Dr. Annette Ermshar Publications

Forensic Psychology: Preparing Female Clinicians for Challenging Offenders

Annette L. Ermshar & Adrienne M. Meier

Women & Therapy, Volume 37, Issue 1-2, 2014

February 24, 2014

ABSTRACT

Preparing female clinicians for the emotional and psychological demands of forensic work with violent and/or sexual offenders is imperative. Stereotypical gender scripts, such as the expectation that females must empathize with victims, result in stigmatization of female clinicians. Biases that women are less capable of handling such offenders contribute to increased difficulties within the field. Preparing female trainees for counter transferential issues, de-feminization, and the potential for vicarious traumatization will serve to help female clinicians continue to thrive in the field of forensic evaluation and treatment; thereby benefitting treatment and the field in general.

Stalking as paranoid attachment: A typological and dynamic model

John S. Wilson, PhD, Annette L. Ermshar & Robert K. Welsh

Attachment & Human Development, Volume 8 Issue 2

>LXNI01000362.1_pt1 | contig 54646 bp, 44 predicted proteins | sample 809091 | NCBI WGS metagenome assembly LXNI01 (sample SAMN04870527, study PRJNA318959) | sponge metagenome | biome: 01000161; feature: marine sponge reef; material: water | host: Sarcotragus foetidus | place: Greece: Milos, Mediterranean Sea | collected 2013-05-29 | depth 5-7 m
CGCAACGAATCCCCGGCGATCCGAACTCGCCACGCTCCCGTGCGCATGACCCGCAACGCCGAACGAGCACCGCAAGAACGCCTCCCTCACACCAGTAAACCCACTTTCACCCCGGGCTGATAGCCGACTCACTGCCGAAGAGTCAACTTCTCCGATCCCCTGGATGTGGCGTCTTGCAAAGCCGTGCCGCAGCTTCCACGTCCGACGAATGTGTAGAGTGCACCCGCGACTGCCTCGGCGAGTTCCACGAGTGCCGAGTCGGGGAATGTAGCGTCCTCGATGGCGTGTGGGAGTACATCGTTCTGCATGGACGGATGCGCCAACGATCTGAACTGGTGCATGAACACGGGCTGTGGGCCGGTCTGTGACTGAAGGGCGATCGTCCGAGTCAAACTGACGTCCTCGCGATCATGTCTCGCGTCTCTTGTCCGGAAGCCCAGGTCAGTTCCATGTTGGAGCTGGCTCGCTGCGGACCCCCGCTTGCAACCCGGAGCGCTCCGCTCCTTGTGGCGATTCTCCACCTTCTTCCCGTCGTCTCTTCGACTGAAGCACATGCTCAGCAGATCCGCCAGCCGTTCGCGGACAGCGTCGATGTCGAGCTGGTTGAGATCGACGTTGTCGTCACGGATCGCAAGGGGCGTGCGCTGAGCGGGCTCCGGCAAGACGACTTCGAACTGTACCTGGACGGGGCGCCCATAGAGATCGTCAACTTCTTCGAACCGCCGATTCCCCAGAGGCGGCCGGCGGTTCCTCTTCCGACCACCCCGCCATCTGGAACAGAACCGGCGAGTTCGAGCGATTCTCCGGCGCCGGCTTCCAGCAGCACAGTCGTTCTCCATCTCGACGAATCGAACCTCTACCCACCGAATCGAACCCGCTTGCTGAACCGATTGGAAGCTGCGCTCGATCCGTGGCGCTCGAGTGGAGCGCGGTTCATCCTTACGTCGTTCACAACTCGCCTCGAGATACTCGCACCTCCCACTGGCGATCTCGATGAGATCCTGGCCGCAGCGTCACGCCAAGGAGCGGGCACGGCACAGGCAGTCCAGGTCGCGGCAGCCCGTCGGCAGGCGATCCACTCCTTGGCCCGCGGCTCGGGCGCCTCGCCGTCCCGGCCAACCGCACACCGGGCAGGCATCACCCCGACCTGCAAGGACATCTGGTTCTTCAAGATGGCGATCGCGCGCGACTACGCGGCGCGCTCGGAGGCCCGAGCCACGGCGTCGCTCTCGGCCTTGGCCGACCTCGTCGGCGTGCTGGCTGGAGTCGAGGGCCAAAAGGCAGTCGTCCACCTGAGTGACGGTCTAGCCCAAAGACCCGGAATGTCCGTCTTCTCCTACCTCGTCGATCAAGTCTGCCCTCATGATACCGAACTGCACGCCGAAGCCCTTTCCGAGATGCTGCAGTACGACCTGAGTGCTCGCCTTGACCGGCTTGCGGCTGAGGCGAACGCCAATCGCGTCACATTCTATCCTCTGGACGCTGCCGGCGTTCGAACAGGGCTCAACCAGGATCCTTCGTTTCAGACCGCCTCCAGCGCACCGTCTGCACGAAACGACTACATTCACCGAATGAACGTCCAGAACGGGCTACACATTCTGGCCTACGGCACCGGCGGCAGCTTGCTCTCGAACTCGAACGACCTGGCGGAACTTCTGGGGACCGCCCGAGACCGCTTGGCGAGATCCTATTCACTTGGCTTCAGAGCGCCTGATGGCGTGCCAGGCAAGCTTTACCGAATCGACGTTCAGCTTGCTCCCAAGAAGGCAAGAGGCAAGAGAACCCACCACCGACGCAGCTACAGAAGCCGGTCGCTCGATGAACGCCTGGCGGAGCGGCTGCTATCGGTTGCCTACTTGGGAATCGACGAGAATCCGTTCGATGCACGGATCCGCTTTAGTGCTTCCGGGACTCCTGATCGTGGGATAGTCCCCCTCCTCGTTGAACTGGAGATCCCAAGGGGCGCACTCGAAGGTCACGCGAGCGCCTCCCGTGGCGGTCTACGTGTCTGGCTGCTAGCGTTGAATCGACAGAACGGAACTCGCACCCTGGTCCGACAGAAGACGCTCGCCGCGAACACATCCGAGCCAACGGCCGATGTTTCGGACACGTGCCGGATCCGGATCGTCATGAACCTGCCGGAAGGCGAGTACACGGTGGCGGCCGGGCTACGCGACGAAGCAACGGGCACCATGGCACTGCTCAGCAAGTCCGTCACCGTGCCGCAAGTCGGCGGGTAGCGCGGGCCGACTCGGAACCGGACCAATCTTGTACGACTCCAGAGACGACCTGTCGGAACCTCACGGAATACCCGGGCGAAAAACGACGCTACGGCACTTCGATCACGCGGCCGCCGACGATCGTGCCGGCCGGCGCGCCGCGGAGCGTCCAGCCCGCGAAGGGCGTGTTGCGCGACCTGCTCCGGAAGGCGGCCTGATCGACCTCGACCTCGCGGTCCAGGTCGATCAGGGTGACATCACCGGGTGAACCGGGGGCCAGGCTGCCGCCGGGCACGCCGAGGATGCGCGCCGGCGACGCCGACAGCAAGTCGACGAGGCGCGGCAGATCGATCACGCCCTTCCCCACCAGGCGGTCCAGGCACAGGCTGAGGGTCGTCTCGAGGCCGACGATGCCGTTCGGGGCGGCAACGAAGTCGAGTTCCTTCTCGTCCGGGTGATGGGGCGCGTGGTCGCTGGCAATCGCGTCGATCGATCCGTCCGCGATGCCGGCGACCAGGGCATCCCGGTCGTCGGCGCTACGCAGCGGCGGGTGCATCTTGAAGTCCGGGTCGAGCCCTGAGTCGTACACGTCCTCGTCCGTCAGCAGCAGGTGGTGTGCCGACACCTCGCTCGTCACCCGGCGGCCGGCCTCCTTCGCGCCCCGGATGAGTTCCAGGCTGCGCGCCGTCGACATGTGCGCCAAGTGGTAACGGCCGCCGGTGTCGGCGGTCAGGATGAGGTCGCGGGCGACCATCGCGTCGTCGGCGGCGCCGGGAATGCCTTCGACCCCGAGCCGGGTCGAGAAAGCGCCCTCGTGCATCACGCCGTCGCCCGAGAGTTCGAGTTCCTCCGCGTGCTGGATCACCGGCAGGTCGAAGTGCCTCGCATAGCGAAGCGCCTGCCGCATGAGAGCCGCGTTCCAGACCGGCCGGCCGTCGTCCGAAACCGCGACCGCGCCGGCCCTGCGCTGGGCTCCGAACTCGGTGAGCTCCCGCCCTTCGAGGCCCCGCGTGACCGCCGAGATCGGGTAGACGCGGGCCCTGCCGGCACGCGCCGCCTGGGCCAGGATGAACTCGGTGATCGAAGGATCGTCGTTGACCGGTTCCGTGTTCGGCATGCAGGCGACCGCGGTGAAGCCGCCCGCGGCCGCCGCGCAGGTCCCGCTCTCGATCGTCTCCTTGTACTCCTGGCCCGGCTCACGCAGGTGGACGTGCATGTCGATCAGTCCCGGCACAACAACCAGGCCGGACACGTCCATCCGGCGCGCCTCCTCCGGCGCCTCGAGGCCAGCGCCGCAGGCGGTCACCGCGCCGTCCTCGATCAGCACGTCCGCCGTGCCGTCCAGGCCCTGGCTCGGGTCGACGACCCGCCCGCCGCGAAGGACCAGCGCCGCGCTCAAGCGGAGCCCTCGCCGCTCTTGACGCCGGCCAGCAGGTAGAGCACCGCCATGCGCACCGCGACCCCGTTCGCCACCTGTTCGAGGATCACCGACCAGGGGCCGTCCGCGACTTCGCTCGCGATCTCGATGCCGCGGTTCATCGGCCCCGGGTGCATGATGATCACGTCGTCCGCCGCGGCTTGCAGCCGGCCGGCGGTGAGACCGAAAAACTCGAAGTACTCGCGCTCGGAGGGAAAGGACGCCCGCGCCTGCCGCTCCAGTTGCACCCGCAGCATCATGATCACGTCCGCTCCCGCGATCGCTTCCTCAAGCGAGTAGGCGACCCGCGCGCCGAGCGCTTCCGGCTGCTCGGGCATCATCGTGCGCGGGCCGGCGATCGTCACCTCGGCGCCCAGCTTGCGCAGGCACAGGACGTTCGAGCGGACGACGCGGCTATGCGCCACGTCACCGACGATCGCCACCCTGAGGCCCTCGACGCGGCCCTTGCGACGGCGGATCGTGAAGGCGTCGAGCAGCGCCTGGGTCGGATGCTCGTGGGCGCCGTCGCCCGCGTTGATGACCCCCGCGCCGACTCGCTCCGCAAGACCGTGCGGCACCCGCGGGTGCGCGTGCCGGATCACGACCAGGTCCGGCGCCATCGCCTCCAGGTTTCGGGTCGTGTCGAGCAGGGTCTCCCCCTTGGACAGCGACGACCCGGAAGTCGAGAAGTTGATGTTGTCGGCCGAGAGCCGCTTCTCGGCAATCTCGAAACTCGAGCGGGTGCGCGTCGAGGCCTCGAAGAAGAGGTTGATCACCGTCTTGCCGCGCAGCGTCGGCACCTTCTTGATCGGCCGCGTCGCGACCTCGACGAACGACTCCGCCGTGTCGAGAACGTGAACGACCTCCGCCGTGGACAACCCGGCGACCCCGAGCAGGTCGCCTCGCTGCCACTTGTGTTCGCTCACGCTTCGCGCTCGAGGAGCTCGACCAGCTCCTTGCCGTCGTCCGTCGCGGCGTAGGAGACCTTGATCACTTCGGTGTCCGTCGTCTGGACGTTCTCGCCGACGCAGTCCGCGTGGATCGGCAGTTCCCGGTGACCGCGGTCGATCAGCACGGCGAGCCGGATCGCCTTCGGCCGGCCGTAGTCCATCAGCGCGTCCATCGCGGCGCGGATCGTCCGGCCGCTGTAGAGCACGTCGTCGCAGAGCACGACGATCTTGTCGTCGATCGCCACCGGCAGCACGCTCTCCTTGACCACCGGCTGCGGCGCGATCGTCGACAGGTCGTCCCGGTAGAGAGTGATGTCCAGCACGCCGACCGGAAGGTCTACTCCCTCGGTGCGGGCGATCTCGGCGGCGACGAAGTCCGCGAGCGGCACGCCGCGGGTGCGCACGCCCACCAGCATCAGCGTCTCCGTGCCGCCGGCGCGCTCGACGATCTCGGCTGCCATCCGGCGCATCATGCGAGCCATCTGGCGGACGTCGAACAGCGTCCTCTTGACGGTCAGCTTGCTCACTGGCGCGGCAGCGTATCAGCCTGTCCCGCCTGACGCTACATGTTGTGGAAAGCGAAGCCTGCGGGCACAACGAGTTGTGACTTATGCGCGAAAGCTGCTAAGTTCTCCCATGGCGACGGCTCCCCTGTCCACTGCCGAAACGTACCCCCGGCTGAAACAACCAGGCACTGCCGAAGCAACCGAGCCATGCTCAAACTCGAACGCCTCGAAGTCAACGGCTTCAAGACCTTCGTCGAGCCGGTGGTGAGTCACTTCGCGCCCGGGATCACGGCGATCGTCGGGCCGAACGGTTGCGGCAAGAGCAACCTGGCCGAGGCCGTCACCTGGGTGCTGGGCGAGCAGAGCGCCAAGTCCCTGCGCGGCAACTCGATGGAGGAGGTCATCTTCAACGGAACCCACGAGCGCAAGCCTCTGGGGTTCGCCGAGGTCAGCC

2006

ABSTRACT

Stalking encompasses a wide range of behavioral patterns, risk factors, interpersonal dynamics, and dangerousness. To account for these diverse phenomena, we propose that stalking behavior is best conceptualized by a dynamic interaction of attachment styles and psychodynamic phenomena. This paper articulates a model that explains stalking behavior within the framework of attachment theory. Four prototypical configurations of stalkers and their victims are developed. Each configuration is discussed in terms of a pattern of internal representations, affective constellations, combinations of aggression and narcissism, and potential for future violence. The four configurations proposed here are maintained through stalkers’ over ideational linkage fantasies and projective identifications, which range from shame-prone and needy idealization to malevolent torment of the victim. Our model arrays erotomanic, jealous, and persecutory attachments along a continuum of increasingly paranoid and pathological identifications. We argue that these prototypical attachment configurations provide a theoretically driven means of differentiating phases of stalking, and as such provide useful leads in the empirical study and clinical assessment, treatment, and management of stalkers.

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